A rivalry in any sport should bring passion and excitement to both sides, and, quite frankly, there aren't many teams these days that get pumped up when the Trail Blazers come to town.
2012 proved to be nothing but a bust for Portland, and as a result, there weren’t nearly enough bad-blooded competitions to keep fans interested.
The Trail Blazers have lacked a true rival for quite some time now, but heading into the 2012-13 season, there are a handful of teams that could spark the interest of fans in Rip City.
The Portland Trail Blazers are set to begin their season on Oct. 31 against the Los Angeles Lakers, and Rip City couldn’t be more ready.
Whenever the Lakers come to town, a special vibe hits the cool Portland air. The cheers get a little louder, the boos get a little harsher and the Beat L.A. gear comes out in full swing.
The question is, do Lakers fans get riled up when they hear the Blazers are coming to the Staples Center?
At this point, the answer is probably a resounding "No." But with a hard-fought contest early in the season, the old rivalry could be rejuvenated with a new youth-versus-experience twist.
Before Portland escaped the infamous "Jail Blazers" era, the Blazers and the Lakers competed closely dating back to the early '90s. However, a historic collapse by the Blazers in the 2000 Western Conference Finals led these teams to finally move in separate directions.
Kobe Bryant’s struggles at the Rose Garden are well-documented (according to the Los Angeles Times' Mike Bresnahan), and if the Blazers can become relevant again this season, there’s a chance that the star-studded team from L.A. just might notice.
Just a few seasons ago, the Portland Trail Blazers and the Oklahoma City Thunder were primed to enter into one of the league’s most exciting new rivalries. Both teams were linked by the draft selections of Kevin Durant and Greg Oden, and each team was set to groom its own Big Three organically through the draft.
Today, these two teams couldn’t be further apart, but that doesn’t mean that the potential for bad blood isn’t still there.
In 2012, the Blazers played two of their most exciting games against the Thunder. Both were early in the season, and while a tight victory on the road gave Rip City confidence, a tough overtime loss at home wiped away all the momentum from Portland's 7-2 start.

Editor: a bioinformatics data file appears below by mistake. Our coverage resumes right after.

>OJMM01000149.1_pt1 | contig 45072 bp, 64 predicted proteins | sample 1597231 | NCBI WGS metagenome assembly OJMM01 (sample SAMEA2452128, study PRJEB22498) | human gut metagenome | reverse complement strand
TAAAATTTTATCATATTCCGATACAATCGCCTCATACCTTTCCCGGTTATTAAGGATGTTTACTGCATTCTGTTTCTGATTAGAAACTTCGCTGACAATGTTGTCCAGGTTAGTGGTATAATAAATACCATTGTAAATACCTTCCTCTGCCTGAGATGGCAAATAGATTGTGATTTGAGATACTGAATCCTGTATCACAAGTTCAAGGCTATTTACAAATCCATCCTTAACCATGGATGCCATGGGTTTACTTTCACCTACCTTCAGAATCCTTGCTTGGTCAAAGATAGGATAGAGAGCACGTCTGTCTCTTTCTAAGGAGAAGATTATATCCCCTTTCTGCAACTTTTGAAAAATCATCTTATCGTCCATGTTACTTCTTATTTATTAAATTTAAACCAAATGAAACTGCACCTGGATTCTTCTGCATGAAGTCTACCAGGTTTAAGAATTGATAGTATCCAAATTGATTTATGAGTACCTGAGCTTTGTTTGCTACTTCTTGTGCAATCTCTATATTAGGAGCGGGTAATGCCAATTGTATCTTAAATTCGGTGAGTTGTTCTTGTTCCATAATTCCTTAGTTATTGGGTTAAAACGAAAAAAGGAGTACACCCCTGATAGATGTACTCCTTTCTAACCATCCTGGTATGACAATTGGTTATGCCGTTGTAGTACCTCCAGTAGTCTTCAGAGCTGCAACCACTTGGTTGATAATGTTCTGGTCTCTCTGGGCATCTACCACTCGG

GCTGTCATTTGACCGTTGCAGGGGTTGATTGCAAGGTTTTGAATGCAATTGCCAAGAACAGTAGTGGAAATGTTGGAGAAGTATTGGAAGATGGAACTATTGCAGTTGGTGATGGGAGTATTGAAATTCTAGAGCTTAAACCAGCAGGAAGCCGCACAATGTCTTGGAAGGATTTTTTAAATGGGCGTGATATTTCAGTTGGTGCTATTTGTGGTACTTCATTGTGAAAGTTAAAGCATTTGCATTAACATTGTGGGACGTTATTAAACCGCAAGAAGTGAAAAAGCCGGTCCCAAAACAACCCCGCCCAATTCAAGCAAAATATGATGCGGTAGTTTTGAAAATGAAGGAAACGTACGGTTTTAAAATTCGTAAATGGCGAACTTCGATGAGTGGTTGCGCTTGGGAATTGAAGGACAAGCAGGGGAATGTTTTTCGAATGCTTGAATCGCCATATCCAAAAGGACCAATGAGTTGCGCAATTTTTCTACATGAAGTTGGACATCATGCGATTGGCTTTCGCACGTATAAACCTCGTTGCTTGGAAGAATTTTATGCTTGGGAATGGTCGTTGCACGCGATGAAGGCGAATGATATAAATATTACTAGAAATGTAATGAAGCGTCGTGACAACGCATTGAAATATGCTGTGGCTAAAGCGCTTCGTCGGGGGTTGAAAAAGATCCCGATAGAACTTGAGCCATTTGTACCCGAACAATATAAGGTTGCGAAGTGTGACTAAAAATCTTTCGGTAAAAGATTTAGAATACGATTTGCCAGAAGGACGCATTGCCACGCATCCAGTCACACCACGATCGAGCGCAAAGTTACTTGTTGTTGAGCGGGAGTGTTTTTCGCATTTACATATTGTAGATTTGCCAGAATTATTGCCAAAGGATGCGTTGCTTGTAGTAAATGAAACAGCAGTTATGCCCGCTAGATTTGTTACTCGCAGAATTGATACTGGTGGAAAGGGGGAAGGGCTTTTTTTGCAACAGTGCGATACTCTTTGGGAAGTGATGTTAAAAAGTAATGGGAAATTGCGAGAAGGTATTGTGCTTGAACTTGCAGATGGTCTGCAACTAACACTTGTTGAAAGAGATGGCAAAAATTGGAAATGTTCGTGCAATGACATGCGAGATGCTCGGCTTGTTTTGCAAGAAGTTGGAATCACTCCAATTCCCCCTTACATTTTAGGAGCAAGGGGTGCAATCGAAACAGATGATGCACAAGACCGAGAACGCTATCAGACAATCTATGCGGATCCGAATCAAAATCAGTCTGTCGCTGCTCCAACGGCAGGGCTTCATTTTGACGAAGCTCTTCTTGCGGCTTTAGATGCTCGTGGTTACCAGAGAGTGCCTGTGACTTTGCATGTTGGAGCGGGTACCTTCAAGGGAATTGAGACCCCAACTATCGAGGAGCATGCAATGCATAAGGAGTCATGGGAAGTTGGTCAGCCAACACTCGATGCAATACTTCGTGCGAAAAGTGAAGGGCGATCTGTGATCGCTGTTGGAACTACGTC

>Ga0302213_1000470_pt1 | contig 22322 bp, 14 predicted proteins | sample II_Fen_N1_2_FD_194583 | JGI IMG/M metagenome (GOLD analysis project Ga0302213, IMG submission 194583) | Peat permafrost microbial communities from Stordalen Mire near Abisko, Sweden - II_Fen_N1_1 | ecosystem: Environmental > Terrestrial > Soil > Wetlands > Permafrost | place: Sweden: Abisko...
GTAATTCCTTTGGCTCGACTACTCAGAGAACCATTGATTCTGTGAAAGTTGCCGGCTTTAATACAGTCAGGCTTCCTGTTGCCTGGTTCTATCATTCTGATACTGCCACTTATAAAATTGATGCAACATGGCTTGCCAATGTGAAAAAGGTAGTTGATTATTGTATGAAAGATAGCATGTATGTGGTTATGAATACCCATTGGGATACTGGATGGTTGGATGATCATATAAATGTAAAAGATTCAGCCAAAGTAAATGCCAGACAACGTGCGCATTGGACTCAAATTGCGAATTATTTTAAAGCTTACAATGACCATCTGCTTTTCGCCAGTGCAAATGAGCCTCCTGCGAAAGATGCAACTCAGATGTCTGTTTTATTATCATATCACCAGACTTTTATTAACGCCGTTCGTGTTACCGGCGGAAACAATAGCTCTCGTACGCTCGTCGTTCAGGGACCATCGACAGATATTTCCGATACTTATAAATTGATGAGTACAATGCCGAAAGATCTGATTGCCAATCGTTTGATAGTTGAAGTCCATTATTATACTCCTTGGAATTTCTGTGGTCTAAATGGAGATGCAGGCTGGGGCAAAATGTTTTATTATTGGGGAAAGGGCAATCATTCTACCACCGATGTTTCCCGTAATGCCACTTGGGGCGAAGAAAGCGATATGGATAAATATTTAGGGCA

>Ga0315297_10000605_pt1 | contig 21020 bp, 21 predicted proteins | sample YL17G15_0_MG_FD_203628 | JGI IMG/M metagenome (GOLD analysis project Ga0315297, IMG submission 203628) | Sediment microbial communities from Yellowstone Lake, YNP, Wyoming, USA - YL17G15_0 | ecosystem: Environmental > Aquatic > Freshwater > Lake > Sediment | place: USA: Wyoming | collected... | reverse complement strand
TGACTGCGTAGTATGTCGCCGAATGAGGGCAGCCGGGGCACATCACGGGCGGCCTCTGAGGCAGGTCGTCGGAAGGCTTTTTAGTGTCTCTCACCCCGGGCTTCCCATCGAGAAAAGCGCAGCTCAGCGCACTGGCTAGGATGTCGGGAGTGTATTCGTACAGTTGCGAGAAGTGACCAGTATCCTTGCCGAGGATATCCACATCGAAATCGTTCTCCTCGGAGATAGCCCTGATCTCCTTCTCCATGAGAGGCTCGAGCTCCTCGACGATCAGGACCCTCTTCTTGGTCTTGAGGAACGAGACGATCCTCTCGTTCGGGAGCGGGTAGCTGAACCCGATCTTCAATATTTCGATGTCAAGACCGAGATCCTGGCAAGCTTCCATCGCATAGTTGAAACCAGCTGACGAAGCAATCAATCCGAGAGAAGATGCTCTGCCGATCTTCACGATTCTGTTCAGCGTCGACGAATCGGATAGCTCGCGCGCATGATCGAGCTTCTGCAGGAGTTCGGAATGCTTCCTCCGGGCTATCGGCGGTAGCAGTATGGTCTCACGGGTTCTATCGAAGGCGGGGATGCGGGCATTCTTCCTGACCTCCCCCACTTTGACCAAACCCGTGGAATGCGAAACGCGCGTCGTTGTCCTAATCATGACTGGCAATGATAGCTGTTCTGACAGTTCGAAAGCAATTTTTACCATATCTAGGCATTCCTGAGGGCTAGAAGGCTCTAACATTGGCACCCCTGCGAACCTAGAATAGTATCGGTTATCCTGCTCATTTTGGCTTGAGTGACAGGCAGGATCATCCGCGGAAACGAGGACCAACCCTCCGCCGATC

If Damian Lillard ends up being the player fans hope he can be, this division rivalry could be renewed. The battles between Lillard and Russell Westbrook could be something for fans all across the Association to covet.
Fans in Portland won’t soon forget how they could have had Durant, and if these two teams ever meet in a playoff series, the energy level will be through the roof at the Rose Garden.
The bad blood between the Portland Trail Blazers and the Utah Jazz is something most casual fans can’t appreciate, as it’s had much more to do with moves made by management than moves made on the court.
When Paul Millsap was a restricted free agent back in 2009, Blazers management went after him with a “toxic” front-loaded offer to scare the Jazz away from committing (according to ESPN's Chris Broussard). Utah would go on to match the offer, but two years later the Blazers were at it again, this time with Wesley Matthews.
Matthews ultimately landed in Portland after the Jazz opted to let him go, and the shooting guard has gone on to have two 30-plus point games against his former team.
The front-office drama is one way to get a rivalry started, but for the sake of the game, it’s the play on the court that spawns a true rivalry.
Matthews has played well against his former team, and if he can get the rest of his crew to join suit, these two teams fighting for a playoff spot should give the fans an entertaining, physical brand of basketball.
Unlike the Utah Jazz, any semblance of a rivalry with the Dallas Mavericks stems from what has taken place on the court, not in the front office.
In the past 15 regular-season meetings between these two teams, three have gone into at least one overtime, all have been decided by an average of just five points and the Mavs lead the series by just a single victory.
The last time these two teams met in the playoffs was the first round in 2011, when the Blazers made one of the most historic and dramatic comebacks in NBA postseason history.
The Mavericks have encountered more success than the Blazers as of late, but don’t forget that both teams now feature newly built rosters with a familiar, All-Star power forward leading the way.
New Trail Blazers head coach Terry Stotts knows how the Mavs use Dirk Nowitzki, as his most recent job was as an assistant with Dallas. Having an insider is always a plus, and the Blazers will utilize that advantage in all matchups moving forward.
If the Trail Blazers are set up for a rivalry with any team in the NBA, it’s the Minnesota Timberwolves.
Stuck together in a brutal Northwest division, the two teams have become intertwined by Minnesota’s offseason pursuit of both Brandon Roy and Nicolas Batum. Roy landed with the team after coming out of retirement, while the Blazers ultimately matched the big-time offer that the Wolves sent Batum’s way.
Timberwolves All-Star forward Kevin Love, backup point guard Luke Ridnour and assistant coaches Bill Bayno and Terry Porter all have ties to the state of Oregon.
Minnesota will look relatively the same in 2013—unless, of course, Roy slows them down to a crawl the way he did in Portland—but the Blazers will look to play a much faster, more Minnesota-like style under new head coach Terry Stotts.
Neither of these teams are a lock for the playoffs, but both have a fighting chance to sneak in as a late seed.
The bad blood in this relationship is there, and with these two up-and-coming squads vying for a spot in the postseason, the stage for a great rivalry has already been set.